Fear and bullshit in adland

I was reading Campaign last week when I came across an article headlined ‘Fear and loathing in adland’ (interesting note: when I tried to Google said article so that I could copy and paste bits for this post it turned out many such pieces had been written already. Lazy headline writing, or huge amounts of fear and loathing?).

It suggests that ‘years of conditioning have made us all scared. To allow brave, bold work to happen, we must change the old world order’. Apparently we’re all a bit frightened because of the recent recession, but we shouldn’t be because things are much better now (financially). But the problem is more endemic because we’re all conditioned into hierarchies and the fear that goes with them from our schooldays. We then enter the same hierarchies in the workplace where we’re ‘structured like the army’ (oh dear. Where do you work, sir? The answer, surprisingly, is Karmarama. Yes, folks, you read it here, or in Campaign first: Karmarama is structured like the army. Poor sods) with ‘hierarchies and job titles’ (yes, they’re quite unique to the army, aren’t they? Greggs must also be ‘like the army’ with its job titles (assistant/manager) and hierarchies).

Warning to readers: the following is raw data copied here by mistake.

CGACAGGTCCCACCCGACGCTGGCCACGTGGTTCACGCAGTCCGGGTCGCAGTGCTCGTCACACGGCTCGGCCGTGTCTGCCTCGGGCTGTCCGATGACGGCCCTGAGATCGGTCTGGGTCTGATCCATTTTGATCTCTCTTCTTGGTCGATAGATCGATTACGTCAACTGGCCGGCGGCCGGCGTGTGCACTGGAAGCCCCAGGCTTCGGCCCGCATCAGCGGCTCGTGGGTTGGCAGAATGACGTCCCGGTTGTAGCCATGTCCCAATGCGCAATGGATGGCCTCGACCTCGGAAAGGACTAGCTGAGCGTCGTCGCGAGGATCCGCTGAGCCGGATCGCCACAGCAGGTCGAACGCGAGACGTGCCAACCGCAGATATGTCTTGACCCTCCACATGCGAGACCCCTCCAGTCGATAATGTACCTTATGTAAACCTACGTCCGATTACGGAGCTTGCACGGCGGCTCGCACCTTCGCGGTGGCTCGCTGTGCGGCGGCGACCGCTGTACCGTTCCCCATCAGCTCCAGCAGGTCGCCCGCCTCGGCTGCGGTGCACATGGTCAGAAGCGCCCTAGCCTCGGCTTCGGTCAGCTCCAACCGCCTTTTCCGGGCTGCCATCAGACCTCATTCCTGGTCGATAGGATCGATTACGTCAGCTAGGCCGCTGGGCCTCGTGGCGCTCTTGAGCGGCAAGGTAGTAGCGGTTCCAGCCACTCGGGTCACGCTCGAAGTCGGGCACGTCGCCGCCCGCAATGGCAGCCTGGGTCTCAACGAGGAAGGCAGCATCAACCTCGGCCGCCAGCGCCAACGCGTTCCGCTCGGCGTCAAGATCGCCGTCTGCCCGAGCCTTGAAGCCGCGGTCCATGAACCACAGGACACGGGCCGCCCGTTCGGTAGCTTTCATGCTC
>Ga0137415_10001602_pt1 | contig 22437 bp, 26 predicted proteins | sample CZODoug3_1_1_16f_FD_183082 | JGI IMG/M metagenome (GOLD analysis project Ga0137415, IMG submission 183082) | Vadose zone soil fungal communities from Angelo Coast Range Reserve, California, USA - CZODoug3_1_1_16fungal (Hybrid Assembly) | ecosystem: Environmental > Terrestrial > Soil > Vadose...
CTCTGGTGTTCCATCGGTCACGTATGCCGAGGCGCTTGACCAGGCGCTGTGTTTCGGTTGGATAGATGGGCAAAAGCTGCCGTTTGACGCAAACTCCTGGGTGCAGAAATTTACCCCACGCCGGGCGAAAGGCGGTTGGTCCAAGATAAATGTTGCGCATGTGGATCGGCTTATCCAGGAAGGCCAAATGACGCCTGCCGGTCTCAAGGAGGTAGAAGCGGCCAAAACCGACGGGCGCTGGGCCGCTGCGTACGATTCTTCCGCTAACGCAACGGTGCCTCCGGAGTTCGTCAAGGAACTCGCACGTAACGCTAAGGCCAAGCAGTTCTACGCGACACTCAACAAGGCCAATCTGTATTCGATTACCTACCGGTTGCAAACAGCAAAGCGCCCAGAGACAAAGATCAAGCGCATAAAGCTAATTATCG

It continues: ‘One person’s opinion matters more because they’ve done it for longer and have a bigger job title. They then apply their strength to dominate and put down other in the group’ (oh dear again: Karmarama sounds like a surprisingly unpleasant place to work). ‘In advertising it all goes back to the domination of the celebrity talent. The opinion of the few mattered more than the others and they were to be obeyed at all costs. This cultivates a seam of fear throughout an organisation. People are scared to talk in meetings; they worry about looking stupid and being shot down by their more experienced bosses…’ Well, I don’t know about you, but I grew and learned under more experienced people. I don’t recall them seeking to dominate so much as doing their job unbelievably well (I’m taking about you, Andrew Robertson, or you, Paul Belford/John Gorse/Dave Dye/Nick Worthington/Paul Brazier/Malcolm Duffy/Tom Carty/Peter Souter etc.) and inspiring me to try to do the same. They were almost all very nice guys, and if occasionally I was worried about showing them an ad then that fear was what drove me to make sure it was good enough to come up their standards. That way, amazingly, the work improved. Yes, James Denton-Clark, managing director at Karmarama and author of the article: fear can breed better work, as can ‘celebrity talent’. Think back to the days when the people I mentioned dominated the industry, or go back further to the days of such ‘celebrity talent’ as John Webster and Dave Trott, Neil Godfrey and Tony Brignull, David Abbott, John Hegarty, DAVE BONAGUIDI and NARESH RAMCHANDANI FFS!!! (the blokes who started Karmarama)… all big industry celebrities, and during their prime the best advertising this country has ever produced appeared on a regular basis.